Healthcare & racism: how ‘sex-selection’ is used to discriminate against migrant communities
This week the South Australian lower house (House of Assembly) is debating the Termination of Pregnancy Bill (the Bill). Two amendments have been proposed that attempt to define and ban sex-selective abortion.
The amendments proposed in the lower house would have consequences for migrant communities and communities of colour in South Australia. Here we outline the key consequences and action required.
Existing barriers to healthcare would be amplified
The Right to Health includes sexual and reproductive health, and enshrines health access as free discrimination or judgement. But rather than addressing discrimination, these amendments are more likely to facilitate it.
Many migrant communities and communities of colour already experience reduced access to healthcare and treatment outcomes. Such an amendment risks amplifying racial profiling and discrimination in our healthcare system — as patients will undoubtedly be targeted based on their ethnic origin.
Already marginalised communities would be stigmatised and traumatised
Any such ban would essentially operate to require doctors to police their patients and subject them to interrogation about the reasons they need to access abortion care, to try and rule out sex-selection as a motivation. This could force patients to disclose what may be complex, distressing and difficult circumstances, and could further stigmatise and traumatise members of already marginalised communities.
Trust would be eroded between doctors and their patients
Given the difficulty of ruling out motivations for needing healthcare, and the likely profiling of particular community members on this question, such a requirement could erode trust between doctors and patients by encouraging doctors to treat some patients with suspicion. It risks increasing discrimination and further excluding migrant and culturally diverse communities from accessing the quality healthcare they require.
Legislation would be based on myths and misconceptions rather than expert advice
International expert advice confirms that sex-selective narratives in abortion care are problematic. The World Health Organisation, Office of the United Nations (UN) High Commissioner for Human Rights, UN Population Fund, UN International Children’s Emergency Fund (UNICEF), and UN Women has published a joint interagency statement explaining that imposing restrictions on access to health services like abortion for sex-selective reasons has harmful impacts on patients, and puts their health and life in jeopardy.
The Bill needs to be passed without harmful amendments
It is vital that patients from migrant backgrounds, and other traditionally marginalised communities, feel safe and in control of their healthcare — and are able to access the abortion care they need without fear of vilification or increased restrictions due to discrimination.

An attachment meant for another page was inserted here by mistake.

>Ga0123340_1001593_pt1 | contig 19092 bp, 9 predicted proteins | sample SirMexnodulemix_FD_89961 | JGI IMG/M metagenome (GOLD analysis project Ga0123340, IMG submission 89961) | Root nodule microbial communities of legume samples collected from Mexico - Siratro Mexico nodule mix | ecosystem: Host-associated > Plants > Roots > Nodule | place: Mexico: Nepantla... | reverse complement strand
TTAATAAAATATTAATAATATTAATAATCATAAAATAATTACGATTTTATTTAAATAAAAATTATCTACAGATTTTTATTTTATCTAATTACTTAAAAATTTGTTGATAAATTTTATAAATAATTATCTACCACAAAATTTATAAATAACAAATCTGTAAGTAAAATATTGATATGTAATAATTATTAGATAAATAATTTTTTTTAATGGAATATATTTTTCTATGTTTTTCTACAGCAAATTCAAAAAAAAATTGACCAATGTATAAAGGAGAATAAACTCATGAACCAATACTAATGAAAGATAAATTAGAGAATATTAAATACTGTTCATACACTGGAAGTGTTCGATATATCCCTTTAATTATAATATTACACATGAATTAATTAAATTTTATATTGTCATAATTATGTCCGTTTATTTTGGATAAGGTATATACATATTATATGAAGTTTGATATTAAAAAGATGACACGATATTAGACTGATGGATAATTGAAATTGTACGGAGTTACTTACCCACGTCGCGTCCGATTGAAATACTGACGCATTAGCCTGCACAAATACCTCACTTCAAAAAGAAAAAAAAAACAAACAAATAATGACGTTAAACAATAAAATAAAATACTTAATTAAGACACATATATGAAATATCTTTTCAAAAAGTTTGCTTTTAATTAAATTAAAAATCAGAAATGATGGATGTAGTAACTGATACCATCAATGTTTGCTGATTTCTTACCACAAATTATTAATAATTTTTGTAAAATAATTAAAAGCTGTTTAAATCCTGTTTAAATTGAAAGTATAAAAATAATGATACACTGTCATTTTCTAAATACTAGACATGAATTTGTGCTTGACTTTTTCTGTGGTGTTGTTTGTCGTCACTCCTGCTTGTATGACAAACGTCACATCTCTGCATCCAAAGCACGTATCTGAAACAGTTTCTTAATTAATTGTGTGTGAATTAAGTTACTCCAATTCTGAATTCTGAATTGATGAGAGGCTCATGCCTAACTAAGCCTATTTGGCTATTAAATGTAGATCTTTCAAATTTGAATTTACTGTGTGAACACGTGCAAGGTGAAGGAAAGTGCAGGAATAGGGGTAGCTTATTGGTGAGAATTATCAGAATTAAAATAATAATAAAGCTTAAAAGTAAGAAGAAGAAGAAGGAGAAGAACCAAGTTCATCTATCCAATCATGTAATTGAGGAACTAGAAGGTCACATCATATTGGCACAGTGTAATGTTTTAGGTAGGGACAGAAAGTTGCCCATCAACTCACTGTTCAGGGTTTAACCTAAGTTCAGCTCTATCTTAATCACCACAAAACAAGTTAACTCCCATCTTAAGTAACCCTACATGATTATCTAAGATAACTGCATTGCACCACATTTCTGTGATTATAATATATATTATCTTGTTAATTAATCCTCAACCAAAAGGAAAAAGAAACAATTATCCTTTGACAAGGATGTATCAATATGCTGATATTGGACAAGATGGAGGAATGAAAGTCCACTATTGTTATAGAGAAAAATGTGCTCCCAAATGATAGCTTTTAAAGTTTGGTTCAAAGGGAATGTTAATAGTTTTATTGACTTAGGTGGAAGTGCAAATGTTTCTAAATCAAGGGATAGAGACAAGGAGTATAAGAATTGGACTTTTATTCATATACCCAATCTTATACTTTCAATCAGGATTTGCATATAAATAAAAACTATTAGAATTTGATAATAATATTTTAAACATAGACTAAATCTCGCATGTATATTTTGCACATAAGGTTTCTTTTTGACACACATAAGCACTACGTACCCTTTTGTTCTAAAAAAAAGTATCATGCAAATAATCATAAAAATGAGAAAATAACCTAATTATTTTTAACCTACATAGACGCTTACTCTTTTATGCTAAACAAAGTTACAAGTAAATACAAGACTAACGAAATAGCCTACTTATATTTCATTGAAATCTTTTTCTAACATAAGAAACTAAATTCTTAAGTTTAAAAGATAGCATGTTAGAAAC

Organisations and services working with and for culturally diverse and migrant communities have expressed their concerns in an Open Letter. It is vital the any legislation recognises the impacts on our diverse communities, and it is too common that migrant communities, and communities of colour pay the price for misguided legislation. South Australia needs to stand against discrimination in our healthcare system, and vote for the Termination of Pregnancy Bill without amendments.
Neha Madhok has over a decade of experience in Australian political campaigning and is driven by the power of grassroots organising to win tangible outcomes for social justice. Currently, Neha is a National Director at Democracy in Colour — the first Australia-wide organisation led by and for people of colour, and for economic justice. Previously she was a Senior Campaigner at 350.org Australia. Neha has worked on the Yes campaign for Marriage Equality, and she was a Digital Campaigner in the Australian union movement.
Jamal Hakim is the Managing Director at Marie Stopes. He holds two Bachelors in Commerce and Asian Studies from the ANU, and a Juris Doctor from RMIT. Jamal was born in Kuwait, and is of Lebanese heritage. He grew up in Ngunnawal country in a multi cultural community, with personal experience of the impacts of health bias against people of colour. Having worked in complex environments throughout his career, Jamal aims to balance culture, commercial sustainability and mission. He currently holds several board appointments, including with Democracy in Colour, MS Health Pty Ltd and Marie Stopes Papua New Guinea. In 2020, Jamal was elected as a Councillor for the City of Melbourne.
Want to get involved in South Australian abortion law reform? Follow the South Australian Abortion Action Coalition on Twitter or Facebook. Follow Democracy in Colour on Twitter or Facebook. Support Fair Agenda. Subscribe to the Human Rights Law Centre. Hold space for your friends and family to speak about abortion, because chances are a number of them have had one too.